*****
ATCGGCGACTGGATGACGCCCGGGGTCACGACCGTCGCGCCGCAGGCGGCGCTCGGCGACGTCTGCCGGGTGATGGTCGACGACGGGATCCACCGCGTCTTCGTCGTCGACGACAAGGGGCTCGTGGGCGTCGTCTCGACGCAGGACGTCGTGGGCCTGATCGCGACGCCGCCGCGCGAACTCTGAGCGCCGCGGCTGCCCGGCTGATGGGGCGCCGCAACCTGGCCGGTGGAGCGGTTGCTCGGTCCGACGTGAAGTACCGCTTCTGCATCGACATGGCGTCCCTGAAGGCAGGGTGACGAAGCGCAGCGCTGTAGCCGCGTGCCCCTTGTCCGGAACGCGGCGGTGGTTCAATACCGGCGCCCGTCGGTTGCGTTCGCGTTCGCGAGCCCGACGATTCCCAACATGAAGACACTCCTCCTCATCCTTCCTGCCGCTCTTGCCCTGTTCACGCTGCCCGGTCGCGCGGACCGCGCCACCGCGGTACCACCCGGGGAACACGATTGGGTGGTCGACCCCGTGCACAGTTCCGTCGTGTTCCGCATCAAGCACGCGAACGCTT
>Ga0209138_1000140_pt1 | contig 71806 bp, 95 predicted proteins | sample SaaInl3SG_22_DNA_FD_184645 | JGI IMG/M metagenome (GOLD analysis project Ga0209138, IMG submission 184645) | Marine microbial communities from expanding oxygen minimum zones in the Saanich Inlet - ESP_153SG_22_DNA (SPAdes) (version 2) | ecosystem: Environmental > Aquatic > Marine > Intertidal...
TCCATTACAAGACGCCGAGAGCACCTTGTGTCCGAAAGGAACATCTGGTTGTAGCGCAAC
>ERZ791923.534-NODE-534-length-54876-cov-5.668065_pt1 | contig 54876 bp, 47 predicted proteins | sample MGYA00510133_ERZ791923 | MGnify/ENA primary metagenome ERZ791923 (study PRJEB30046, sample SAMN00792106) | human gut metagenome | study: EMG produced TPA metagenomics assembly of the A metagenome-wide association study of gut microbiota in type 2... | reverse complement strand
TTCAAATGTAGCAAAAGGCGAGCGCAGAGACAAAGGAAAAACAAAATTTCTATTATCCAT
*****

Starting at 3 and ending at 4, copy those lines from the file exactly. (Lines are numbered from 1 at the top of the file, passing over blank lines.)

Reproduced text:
TCCATTACAAGACGCCGAGAGCACCTTGTGTCCGAAAGGAACATCTGGTTGTAGCGCAAC
>ERZ791923.534-NODE-534-length-54876-cov-5.668065_pt1 | contig 54876 bp, 47 predicted proteins | sample MGYA00510133_ERZ791923 | MGnify/ENA primary metagenome ERZ791923 (study PRJEB30046, sample SAMN00792106) | human gut metagenome | study: EMG produced TPA metagenomics assembly of the A metagenome-wide association study of gut microbiota in type 2... | reverse complement strand